Puberty

Puberty

Puberty affects children between the ages of 11 and 14. The changes can be drastic and all at once, changing your physical growth, cognitive development, emotional and social skills, as well as sensory and motor development. Rapid changes often occur earlier in girl than in boys but both genders will go through physical and emotional changes that segue childhood into adulthood. If often is a difficult time of transition for the adolescent as well as the parents, but strong family support will reaffirm your childs sense of self.

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    When it comes to puberty, the absolute worst thing that can happen to a child is to be uninformed. A girl who hasn’t been taught about menstruation, for example, may believe there is something seriously wrong with her when it does occur. And that’s just the beginning. It’s an understatement to say that puberty is an overwhelming time for adolescents: Their bodies are changing and growing hair in places they’ve never imagined, their voices may be squeaking and growing deeper, and their skin -- well, that’s a whole story of it’s own!

    Rather than sitting your child down to have a one-time, complete and unabridged lecture, begin at an early age to establish an ongoing dialogue about puberty. The more comfortable you seem when you discuss the subject, the more at ease he or she will feel about it, too. While books on the subject shouldn’t serve as a substitute for honest communication between parent and child, reading them with your young child can help you both ease your way into further conversations. Older children, on the other hand, may be more comfortable reading about puberty on their own and coming to you with additional questions.

    From Good Kids, Bad Habits: The RealAge Guide to Raising Healthy Children by Jennifer Trachtenberg.

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    Puberty by definition is a stage of human development experienced by adolescents. Children undergo the changes, and parents must watch and guide them through the process. It can be awkward for parents and the child who is going through puberty. Parents should communicate with their children to ensure that their children understand what is happening to their bodies. Open communication can help children avoid emotional and behavioral issues sometimes associated with puberty. It also allows parents to offer accurate information and support.

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    The onset of puberty may be related to weight. Adolescents that are mildly to moderately overweight tend to begin puberty earlier. Adolescents with thinner physiques and lower body fat content may begin puberty later.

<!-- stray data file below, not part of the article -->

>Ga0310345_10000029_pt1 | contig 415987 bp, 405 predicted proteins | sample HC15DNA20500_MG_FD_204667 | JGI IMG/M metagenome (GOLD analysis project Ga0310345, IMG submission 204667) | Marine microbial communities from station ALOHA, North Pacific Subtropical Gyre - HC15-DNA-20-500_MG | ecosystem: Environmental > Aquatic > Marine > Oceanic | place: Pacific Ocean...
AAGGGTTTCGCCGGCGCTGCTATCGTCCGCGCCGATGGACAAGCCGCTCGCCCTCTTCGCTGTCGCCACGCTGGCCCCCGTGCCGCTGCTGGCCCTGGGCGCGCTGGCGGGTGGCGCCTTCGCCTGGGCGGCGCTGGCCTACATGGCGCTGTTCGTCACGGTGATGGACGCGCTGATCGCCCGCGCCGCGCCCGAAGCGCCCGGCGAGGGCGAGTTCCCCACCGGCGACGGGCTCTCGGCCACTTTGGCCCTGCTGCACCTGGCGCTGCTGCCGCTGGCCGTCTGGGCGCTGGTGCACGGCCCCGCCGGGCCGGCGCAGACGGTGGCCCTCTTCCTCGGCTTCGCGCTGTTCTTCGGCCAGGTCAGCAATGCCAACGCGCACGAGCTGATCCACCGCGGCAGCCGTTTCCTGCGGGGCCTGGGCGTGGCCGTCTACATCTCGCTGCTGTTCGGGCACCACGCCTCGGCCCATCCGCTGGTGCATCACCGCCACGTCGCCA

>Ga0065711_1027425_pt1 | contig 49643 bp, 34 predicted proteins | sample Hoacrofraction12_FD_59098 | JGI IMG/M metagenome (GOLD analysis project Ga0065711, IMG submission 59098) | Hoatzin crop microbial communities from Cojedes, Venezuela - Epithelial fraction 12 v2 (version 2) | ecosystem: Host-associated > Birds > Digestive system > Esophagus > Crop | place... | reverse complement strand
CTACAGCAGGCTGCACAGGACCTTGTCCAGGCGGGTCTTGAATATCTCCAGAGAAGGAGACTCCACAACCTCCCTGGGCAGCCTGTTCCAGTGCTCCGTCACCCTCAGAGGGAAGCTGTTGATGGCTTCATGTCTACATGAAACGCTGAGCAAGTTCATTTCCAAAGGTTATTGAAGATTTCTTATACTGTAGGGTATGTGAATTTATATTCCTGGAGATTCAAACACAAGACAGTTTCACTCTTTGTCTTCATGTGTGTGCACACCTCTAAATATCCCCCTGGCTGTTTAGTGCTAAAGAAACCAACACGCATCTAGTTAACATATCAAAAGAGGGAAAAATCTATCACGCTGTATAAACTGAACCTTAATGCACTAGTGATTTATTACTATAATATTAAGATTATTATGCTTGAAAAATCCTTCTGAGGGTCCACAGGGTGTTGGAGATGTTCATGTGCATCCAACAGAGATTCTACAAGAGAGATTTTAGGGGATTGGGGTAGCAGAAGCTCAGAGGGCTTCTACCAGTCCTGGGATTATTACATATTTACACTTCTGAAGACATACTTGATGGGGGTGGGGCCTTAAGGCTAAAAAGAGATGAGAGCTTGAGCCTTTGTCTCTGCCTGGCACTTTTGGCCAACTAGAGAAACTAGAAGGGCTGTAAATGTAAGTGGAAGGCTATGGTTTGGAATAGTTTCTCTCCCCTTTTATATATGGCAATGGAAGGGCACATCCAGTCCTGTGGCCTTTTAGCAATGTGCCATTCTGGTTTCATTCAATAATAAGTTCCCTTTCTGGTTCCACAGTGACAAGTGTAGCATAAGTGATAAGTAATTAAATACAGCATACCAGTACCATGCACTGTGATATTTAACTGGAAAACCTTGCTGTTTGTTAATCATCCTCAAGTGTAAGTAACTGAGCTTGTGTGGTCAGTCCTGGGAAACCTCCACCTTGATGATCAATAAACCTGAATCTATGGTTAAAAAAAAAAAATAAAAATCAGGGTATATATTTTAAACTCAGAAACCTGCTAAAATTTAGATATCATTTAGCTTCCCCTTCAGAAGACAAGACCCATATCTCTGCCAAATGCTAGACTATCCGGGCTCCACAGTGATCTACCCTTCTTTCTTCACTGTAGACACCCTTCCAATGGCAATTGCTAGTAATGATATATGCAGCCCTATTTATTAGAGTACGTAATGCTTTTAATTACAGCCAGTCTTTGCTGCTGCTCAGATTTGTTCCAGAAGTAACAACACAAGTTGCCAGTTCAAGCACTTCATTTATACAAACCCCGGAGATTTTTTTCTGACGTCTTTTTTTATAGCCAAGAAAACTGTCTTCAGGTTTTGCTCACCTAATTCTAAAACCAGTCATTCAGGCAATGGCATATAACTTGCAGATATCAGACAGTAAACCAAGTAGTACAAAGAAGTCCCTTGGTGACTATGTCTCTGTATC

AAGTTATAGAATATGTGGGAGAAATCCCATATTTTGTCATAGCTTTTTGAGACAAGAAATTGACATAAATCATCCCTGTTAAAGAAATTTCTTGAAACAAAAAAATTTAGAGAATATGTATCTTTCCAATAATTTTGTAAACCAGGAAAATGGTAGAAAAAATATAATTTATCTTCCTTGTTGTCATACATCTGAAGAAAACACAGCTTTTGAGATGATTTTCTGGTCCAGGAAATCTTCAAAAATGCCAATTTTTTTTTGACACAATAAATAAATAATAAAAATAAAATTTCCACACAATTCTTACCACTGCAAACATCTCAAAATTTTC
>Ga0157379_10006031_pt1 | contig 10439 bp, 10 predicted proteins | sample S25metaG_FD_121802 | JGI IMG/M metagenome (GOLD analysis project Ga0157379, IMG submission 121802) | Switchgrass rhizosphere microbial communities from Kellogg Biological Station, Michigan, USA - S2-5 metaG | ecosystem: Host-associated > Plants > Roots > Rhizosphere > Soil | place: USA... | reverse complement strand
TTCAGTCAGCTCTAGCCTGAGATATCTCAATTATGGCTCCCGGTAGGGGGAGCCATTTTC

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    Doctors may prescribe synthetic gonadotropin-releasing hormone (such as leuprolide, acetate, deslorelin, or histrelin) to slow early onset puberty. These medications stop the production of certain sex hormones. Supplemental sex hormones, such as testosterone may be used to initiate the process.

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    Dr. Ellen Rome - How are "wet dreams" and puberty related?
    Watch as Dr. Ellen Rome explains how "wet dreams" and puberty are related.

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    Most young girls begin breast development around age 11. That is followed by pubic hair growth and height increase. Menstruation starts for most girls around age 13. Following their first period, bone growth and breast development is completed.

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    The severity of early or delayed puberty depends largely on the cause. Since individuals develop at different rates, slightly early or delayed puberty is often not a problem. Early or precocious puberty can be caused by problems with the pituitary gland or the hypothalamus. Some rare conditions, including neurofibromatosis, may also be related to precocious puberty. Delayed puberty can be caused by chemotherapy, gene disorders, tumors, infections, and too much dieting or exercise.

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    The first thing you need to know is that puberty -- that time when girls and boys develop secondary sex characteristics and fertility and start becoming young women and men -- arrives on a different schedule for every child. At the same time, puberty is occurring earlier in general, so don’t be alarmed if you notice changes at a younger age than you experienced. Typically, puberty starts in boys between ten and sixteen. Yes, girls start earlier, which is why they’re often uncomfortably taller than boys in junior high. Puberty can last a few years or several, so don’t expect this ride to be short.

    From The Smart Parent's Guide: Getting Your Kids Through Checkups, Illnesses, and Accidents by Jennifer Trachtenberg.

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    2 036 01-1 whats happening to nations girls

    One in seven girls today shows signs of puberty before their teens, according to one study. Learn more about this disturbing trend in this video as Dr. Oz talks with Drs. Jennifer Ashton and Louise Greenspan about an epidemic of preteen girls who reach puberty early.

     

     

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    Here's what you can expect to see in your child during puberty:

    School Age: Puberty signs may begin in girls as seven or eight including public or underarm hair development, and acne.

    Preteen: Feel physically and emotionally awkward with puberty.

    Girls: onset of menstruation and breast development

    Boys: puberty begins around age nine later than girls, with a sudden growth “spurt” or more “mature” body odor, enlargement of testes or penis as well as deepening voice, facial hair development.